Microsoft Malware Protection Center

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  • Blog Post: MSRT January 2014 – Bladabindi

    This month the Malicious Software Removal Tool (MSRT) includes a new malware family - MSIL/Bladabindi . An interesting part of this family is that the author made three versions of this RAT, written in VB.NET, VBS and AutoIt. The malware builder is also publically available for download. Because of...
  • Blog Post: Tackling the Sefnit botnet Tor hazard

    Sefnit, a prevailing malware known for using infected computers for click fraud and bitcoin mining, has left millions of machines potentially vulnerable to future attacks. We recently blogged about Sefnit performing click fraud and how we added detection on the upstream Sefnit installer . In this blog...
  • Blog Post: MSRT August ’12 – What’s the buzz with Bafruz?

    For this month's Microsoft Malicious Software Removal Tool (MSRT) release, we will include two families: Win32/Matsnu and Win32/Bafruz . Our focus for this blog will be Bafruz, which is a multi-component backdoor that creates a Peer-to-Peer (P2P) network of infected computers (using C&C, for instance...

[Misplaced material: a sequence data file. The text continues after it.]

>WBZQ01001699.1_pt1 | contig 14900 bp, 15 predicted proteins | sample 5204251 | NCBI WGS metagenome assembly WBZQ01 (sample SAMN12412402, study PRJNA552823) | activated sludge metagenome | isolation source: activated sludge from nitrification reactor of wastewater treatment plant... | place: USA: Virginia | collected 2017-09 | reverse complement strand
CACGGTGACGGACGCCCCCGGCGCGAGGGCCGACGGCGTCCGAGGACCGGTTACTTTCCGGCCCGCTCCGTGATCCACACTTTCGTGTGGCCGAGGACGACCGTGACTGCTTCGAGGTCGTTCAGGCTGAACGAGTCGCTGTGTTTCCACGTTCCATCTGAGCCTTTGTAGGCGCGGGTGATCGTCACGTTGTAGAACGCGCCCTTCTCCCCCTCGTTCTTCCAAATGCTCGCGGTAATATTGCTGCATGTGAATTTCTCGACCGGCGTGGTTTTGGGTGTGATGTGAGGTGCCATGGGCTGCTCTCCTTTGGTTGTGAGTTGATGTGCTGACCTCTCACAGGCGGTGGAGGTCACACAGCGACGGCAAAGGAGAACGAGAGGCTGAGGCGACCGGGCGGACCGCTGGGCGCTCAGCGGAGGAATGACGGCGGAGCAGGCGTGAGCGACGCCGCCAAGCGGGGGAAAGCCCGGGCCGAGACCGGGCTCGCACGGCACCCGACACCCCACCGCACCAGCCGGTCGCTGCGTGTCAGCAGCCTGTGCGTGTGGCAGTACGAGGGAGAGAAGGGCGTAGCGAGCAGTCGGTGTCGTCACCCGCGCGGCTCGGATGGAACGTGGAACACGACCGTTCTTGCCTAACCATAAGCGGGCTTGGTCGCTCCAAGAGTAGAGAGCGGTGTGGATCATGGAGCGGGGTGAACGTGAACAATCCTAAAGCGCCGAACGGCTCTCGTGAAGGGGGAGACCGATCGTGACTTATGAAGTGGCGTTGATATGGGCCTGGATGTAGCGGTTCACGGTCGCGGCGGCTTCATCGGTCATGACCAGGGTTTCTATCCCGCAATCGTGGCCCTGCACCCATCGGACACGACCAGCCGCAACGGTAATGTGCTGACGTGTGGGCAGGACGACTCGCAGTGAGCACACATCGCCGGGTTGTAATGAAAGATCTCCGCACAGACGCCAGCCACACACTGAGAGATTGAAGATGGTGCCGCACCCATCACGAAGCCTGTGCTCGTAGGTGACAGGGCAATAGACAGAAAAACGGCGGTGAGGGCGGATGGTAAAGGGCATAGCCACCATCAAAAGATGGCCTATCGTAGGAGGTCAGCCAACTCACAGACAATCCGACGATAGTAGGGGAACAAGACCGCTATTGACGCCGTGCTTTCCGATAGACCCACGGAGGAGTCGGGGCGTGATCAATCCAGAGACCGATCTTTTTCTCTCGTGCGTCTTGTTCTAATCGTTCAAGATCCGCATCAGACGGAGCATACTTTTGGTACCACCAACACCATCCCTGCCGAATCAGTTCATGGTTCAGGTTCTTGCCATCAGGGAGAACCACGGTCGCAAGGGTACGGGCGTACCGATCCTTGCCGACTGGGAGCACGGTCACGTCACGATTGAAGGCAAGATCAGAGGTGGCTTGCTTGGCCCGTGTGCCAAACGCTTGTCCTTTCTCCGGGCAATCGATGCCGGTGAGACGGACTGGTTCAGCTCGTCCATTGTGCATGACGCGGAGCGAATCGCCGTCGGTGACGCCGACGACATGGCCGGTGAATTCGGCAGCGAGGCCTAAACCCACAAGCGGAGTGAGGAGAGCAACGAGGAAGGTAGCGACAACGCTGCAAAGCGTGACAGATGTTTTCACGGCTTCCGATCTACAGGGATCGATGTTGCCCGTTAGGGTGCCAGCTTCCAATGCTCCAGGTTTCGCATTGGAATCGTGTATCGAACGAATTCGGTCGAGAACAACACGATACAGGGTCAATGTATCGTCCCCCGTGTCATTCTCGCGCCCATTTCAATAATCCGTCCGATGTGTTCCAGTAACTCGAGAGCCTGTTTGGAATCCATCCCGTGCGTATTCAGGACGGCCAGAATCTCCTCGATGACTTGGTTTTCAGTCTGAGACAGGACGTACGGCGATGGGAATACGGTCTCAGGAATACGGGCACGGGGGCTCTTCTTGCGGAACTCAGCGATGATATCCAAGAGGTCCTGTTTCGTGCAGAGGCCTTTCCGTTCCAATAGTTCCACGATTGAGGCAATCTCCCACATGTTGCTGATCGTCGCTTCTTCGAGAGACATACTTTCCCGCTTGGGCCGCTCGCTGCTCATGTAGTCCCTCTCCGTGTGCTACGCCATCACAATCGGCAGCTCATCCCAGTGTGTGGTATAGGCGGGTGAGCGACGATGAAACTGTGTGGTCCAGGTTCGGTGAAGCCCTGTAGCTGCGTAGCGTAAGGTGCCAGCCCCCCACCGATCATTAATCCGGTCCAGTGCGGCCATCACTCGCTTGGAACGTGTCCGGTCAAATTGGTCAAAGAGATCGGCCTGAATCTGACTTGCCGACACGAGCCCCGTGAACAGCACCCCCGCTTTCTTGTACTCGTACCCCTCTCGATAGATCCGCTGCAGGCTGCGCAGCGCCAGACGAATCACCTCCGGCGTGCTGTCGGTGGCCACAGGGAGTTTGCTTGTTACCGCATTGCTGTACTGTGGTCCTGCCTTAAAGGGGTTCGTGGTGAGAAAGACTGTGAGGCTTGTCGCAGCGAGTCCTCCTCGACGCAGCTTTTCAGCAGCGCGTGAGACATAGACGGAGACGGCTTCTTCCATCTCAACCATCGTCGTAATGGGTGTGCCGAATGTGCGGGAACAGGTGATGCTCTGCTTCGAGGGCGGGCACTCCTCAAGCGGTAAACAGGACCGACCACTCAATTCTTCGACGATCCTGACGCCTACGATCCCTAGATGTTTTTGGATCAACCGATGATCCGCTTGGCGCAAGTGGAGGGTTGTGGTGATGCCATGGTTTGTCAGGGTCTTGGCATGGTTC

• Blog Post: MMPC Encyclopedia Top 5: Mostly Vundo

    The following is a list of our top five most commonly viewed encyclopedia pages last month: TrojanSpy:Win32/Bancos.gen!A Win32/Vundo Trojan:Win32/Vundo.gen!H Trojan:Win32/Vundo.gen!P Win32/Alcan It looks like our readers are really interested in Win32/Vundo , also known as Win32...
  • Blog Post: MSRT January ‘11: Win32/Lethic

    Win32/Lethic is a trojan that communicates with a remote server to distribute spam. Variants of Lethic install executable files with varied file names such as “ shelldm.exe ” or “ xcllsx.exe ”. The malware loads as a process when Windows starts. The trojan establishes a connection to remote servers using...
  • Blog Post: May MSRT by the numbers

    In May, we added Win32/Ramnit to the Microsoft Removal Tool (MSRT) detection capability, as my colleague Scott Molenkamp blogged . As of May 20th, MSRT disinfected 52,549 computers from the Win32/Ramnit infection. Ramnit is one of the four parasitic viruses out of the top 10 detected threat families...
  • Blog Post: MSRT Review on Win32/FakeSecSen Rogues